Shin Ultraman 4K 2022 Japanese big poster
Shin Ultraman 4K 2022 Japanese
Shin Ultraman 4K 2022 Japanese

Shin Ultraman 4K 2022 Japanese

Producer:
Shinji Higuchi
Cast:
Takumi Saitoh, Masami Nagasawa, Hidetoshi Nishijima, Daiki Arioka, Akari Hayami, Tetsushi Tanaka, Ryô Iwamatsu, Kyûsaku Shimada, Keishi Nagatsuka, Tôru Masuoka, Hajime Yamazaki, Masami Horiuchi, Gô Rijû, Sôkô Wada, Yutaka Takenouchi, Yukio Tsukamoto, Masaaki Akahori, Nobuyoshi Hisamatsu.
IMDB 6.5
File Size: 69.33 GB
Film Description
Japan is attacked by giant monsters who want to destroy everything in their path, but humanity has a protector - a superhero who can greatly increase in size.

4k movies reviews
Shin Ultraman, the second entry in the Shin tokusatsu series, is an entertaining retro throwback to old practical effects kaiju films. Its special effects, shrewdly combining retro scale-model special effects and CGI, has real weight and it brilliantly creates a look of its own. However, Shinji Higuchi's direction is too matter-of-fact for its own good, rendering the film cold when there's no battles happening.

In a reimagining of the Ultraman story, giant unidentified lifeforms known as "S-Class species" begin to emerge on Earth. The Japanese government established the SSSP, the S-Class Species Suppression Protocol, to eliminate all threats.

A mysterious alien entity, dubbed Ultraman, appears to save humanity from the giant monsters.

Shinji Higuchi's last film Shin Godzilla, a satire about government bureaucracy disguised beneath a kaiju movie, was a head scratcher that played better in premise than in execution. The central gag of government staff workers endlessly running into offices drowning in the bureaucratic process, ran dry after twenty minutes.

For Shin Ultraman, writer-director Shinji Higuchi tones down that satirical voice. There's no satirical target here and thus there's less sprinting into offices but the human characters remain cardboard cut-out caricatures.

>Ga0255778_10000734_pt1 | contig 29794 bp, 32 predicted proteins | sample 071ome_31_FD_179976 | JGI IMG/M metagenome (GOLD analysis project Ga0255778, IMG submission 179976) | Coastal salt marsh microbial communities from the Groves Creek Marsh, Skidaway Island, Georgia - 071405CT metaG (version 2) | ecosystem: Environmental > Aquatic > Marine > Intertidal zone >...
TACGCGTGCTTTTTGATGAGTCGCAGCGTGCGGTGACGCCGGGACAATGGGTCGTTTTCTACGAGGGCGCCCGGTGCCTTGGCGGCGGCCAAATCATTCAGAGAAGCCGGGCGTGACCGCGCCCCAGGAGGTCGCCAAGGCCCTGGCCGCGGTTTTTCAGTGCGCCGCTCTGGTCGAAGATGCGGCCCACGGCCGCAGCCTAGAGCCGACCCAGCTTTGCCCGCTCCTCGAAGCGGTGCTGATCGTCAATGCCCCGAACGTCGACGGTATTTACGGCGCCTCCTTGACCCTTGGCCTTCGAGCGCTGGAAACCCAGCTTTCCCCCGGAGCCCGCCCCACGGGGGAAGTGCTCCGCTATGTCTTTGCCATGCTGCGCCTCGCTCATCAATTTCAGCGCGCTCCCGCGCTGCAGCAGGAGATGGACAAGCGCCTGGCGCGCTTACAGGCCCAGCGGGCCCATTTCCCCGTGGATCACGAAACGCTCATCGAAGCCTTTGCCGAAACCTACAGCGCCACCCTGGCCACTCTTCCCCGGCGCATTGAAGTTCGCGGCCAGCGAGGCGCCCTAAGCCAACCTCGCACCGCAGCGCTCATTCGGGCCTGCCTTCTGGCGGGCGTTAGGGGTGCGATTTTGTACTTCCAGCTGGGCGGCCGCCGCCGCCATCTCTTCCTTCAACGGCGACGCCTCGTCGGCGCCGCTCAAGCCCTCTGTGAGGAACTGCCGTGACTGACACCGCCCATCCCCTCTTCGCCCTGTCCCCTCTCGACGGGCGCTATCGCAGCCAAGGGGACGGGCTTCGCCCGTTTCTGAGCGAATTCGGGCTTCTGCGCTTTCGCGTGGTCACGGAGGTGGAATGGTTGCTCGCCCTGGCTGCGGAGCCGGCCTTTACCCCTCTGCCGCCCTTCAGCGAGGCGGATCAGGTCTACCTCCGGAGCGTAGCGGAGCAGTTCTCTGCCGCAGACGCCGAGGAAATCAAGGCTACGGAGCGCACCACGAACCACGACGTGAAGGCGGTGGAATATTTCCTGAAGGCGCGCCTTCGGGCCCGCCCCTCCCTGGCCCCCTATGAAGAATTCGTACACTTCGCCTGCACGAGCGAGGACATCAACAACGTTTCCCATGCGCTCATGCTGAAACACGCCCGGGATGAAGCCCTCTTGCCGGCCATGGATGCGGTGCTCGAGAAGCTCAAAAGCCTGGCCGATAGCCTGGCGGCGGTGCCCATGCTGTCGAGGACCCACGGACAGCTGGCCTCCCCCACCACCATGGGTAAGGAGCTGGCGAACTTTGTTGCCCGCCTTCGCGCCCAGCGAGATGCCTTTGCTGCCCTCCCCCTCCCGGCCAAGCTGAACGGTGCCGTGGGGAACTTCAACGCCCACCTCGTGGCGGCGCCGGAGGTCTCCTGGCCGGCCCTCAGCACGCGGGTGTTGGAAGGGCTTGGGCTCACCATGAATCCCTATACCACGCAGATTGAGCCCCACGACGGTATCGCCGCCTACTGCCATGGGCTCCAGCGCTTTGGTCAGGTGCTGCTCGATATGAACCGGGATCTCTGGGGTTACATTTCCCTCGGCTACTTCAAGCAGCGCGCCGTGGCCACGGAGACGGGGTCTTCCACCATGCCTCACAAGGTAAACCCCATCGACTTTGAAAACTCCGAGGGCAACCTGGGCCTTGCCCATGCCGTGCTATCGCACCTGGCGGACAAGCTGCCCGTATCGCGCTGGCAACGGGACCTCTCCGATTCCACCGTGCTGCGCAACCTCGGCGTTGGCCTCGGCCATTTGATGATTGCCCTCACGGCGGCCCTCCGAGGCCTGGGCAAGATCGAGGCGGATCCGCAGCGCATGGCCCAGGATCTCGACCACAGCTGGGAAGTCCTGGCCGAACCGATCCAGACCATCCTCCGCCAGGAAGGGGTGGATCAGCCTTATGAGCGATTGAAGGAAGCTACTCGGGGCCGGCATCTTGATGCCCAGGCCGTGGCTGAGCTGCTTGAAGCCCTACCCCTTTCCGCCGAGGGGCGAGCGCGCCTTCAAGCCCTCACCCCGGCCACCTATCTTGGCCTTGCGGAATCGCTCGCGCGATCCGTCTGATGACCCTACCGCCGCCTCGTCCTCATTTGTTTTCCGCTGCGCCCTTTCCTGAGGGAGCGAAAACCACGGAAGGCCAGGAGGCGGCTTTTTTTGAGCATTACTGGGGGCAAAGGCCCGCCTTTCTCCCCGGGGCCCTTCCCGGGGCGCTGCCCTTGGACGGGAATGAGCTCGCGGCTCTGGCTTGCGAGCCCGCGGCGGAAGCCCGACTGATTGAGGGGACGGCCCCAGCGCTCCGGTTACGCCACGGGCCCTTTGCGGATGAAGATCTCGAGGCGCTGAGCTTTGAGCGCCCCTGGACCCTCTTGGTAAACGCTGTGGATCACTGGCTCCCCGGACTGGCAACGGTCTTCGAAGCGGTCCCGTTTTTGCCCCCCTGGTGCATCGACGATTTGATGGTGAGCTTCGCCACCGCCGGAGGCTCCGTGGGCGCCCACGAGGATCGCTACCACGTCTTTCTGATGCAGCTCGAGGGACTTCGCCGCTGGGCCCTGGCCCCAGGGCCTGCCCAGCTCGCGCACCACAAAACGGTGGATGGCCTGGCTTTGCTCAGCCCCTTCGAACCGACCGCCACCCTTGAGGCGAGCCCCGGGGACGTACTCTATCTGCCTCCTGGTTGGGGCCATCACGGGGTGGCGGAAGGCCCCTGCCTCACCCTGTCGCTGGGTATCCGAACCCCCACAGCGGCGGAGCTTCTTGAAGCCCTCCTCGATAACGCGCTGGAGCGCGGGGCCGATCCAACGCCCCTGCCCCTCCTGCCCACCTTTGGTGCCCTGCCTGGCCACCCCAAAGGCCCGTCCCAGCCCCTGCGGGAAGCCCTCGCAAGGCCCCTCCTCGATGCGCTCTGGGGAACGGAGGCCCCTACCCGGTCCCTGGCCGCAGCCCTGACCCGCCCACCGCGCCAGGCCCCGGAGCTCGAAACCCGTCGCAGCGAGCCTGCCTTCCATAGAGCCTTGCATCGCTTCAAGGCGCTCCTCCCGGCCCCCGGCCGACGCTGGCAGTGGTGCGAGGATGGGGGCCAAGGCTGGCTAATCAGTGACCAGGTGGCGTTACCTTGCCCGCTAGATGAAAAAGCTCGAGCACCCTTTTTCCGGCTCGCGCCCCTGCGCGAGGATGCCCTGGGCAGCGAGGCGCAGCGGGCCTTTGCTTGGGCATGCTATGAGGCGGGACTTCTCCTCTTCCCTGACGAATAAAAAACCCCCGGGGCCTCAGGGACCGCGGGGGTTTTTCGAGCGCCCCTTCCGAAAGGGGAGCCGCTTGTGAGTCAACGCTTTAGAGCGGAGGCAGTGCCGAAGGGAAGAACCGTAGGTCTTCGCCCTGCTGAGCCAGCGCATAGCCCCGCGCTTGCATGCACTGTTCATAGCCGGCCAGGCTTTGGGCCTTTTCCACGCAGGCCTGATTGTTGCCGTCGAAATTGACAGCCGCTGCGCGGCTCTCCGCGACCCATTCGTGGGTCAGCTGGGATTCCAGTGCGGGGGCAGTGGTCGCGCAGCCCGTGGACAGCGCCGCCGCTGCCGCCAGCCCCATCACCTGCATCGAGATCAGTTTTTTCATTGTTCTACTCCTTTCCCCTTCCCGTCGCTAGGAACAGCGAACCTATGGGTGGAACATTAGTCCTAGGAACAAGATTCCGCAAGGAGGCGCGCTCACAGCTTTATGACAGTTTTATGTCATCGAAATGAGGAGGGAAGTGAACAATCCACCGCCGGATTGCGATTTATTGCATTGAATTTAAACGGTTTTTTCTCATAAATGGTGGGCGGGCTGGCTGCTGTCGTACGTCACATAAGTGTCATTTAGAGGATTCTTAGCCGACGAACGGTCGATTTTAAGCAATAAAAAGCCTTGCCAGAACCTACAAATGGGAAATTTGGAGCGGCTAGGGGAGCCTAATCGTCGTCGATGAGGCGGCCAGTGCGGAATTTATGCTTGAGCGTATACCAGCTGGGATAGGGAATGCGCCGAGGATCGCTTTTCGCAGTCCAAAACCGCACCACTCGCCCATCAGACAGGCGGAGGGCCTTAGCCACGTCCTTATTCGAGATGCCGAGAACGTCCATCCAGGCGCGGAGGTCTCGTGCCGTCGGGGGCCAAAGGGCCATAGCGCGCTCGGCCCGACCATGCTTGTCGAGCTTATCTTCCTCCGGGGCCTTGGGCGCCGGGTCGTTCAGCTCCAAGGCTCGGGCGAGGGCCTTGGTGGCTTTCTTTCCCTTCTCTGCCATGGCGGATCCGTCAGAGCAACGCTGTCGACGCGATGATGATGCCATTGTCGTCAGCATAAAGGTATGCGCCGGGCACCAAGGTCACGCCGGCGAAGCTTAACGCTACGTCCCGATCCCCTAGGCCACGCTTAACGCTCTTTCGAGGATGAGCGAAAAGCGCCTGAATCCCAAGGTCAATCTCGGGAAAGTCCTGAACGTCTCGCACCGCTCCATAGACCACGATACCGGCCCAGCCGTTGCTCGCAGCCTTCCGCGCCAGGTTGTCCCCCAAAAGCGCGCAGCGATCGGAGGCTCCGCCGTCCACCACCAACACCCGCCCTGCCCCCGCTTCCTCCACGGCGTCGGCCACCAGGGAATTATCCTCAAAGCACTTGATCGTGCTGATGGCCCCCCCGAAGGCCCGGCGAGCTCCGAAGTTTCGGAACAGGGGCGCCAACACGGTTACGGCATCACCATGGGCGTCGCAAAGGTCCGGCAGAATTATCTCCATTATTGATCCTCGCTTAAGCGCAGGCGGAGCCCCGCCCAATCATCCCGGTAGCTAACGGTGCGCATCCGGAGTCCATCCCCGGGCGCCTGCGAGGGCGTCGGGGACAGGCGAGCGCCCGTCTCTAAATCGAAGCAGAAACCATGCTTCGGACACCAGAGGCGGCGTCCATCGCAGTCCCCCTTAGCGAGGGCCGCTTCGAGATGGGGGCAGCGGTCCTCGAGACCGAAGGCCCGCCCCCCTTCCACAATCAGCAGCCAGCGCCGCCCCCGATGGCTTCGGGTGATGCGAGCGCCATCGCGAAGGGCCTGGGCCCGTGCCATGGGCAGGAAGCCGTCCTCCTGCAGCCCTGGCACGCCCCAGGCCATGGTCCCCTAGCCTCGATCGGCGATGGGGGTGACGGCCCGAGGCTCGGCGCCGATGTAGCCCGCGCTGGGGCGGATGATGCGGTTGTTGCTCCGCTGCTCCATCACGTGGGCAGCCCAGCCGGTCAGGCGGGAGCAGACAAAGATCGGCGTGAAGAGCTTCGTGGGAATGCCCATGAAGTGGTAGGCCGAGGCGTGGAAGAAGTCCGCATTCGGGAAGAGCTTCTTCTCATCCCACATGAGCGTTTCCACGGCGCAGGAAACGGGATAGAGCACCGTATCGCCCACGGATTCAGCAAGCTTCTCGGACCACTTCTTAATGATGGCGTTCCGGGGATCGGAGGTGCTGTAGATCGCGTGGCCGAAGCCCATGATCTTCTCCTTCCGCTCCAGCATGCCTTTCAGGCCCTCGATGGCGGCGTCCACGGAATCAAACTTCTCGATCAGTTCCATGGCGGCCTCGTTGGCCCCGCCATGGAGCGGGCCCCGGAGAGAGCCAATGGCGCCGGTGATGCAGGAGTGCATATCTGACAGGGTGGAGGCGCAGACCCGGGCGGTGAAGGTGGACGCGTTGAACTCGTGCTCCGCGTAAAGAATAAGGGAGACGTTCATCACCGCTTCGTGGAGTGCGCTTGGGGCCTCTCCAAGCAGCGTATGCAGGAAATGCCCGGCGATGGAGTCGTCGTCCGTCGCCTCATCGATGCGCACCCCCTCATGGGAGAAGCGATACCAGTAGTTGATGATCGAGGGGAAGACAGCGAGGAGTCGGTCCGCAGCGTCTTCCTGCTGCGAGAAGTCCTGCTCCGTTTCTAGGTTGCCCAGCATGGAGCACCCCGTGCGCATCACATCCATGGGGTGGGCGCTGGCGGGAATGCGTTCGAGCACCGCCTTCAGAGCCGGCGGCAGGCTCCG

When there's no monster fight happening, the scenes are just the SSSP staff explaining what needs to be done in the most straight-faced manner with zero subtext, as if they were reading a Wikipedia summary out loud. There's no sense of who these characters are beyond their job description.

Hidetoshi Nikijima, the star of the Oscar-nominated Drive My Car, sadly has no character to play or given any life to breathe into the narrative as the head of the SSSP. With its star-studded Japanese cast, it is just a kaiju-sized opportunity wasted.

It's an odd narrative style that Shin Higuchi has chosen. The film is either complete showing or complete telling. There's no hiding exposition under natural-sounding conversational dialogue.

I fundamentally don't understand why the film is so deliberately distant and allergic to human emotions. Imagine if an alien remade Ultraman and only focused on the battles and just wanted to rush through the talky scenes. Shinji Higuchi is not an alien, but just choosing to be one for some reason.

What won me over about Shin Ultraman was the special effects, an intriguing combination of old school and modern CGI. Together with the film's retro look, it achieves a unique look of its own, especially in its kaiju battle sequences.

I have fond childhood memories of watching Ultraman and Japanese kaiju TV shows. The visual of two costumed actors fighting in a miniaturized city always looked convincing. When computer effects took over in mainstream films in the 2000s, miniatures got left behind. The weight of things was gone. I wondered why so few filmmakers hadn't combined miniatures with CGI.

In Shin Ultraman, that combination of old and new special effects is used to great effect. It retained the weight of things. Many times, my eyes couldn't distinguish whether it was a scale model or CG-it always seems in-between the two. My eyes just believed it and it viscerally transported me back to seeing Ultraman on TV when I was ten, which was amazing.

Sure, Ultraman's beam looks fake in that retro way. However, when Ultraman and the kaiju wrestle and crash into the miniature buildings, there's real weight. When Ultraman flies, it looks like a real man being pulled up into the air. When things explode, it looks like a real bomb went off.

Hopefully, movie audiences who are used to seeing Hollywood CGI blockbusters can keep an open mind and not dismiss this artistry as "retro for retro's sake". I'm glad there are filmmakers keeping miniatures alive.

Overall, I feel half and half about Shin Ultraman. It's really fun in a kitschy retro kind of way. But by the third act, I was yearning for more subtext and something deeper from the script other than what the characters plan to do next. That depth never came and it left me cold when the credits rolled.

I wouldn't sit through Shin Ultraman again in its entirety, but I'd happily watch the fights again or any special features behind the filming of the miniatures.

Info Blu-ray
Video
Codec: HEVC / H.265 (82.9 Mb/s)
Resolution: 4K (2160p)
HDR: Dolby Vision, HDR10
Original aspect ratio: 2.39:1

Audio
Japanese: Dolby TrueHD with Dolby Atmos 7.1 (48kHz, 24-bit)
Japanese: Dolby Digital 5.1

Subtitles
English, Japanese.



File size: 69.33 GB
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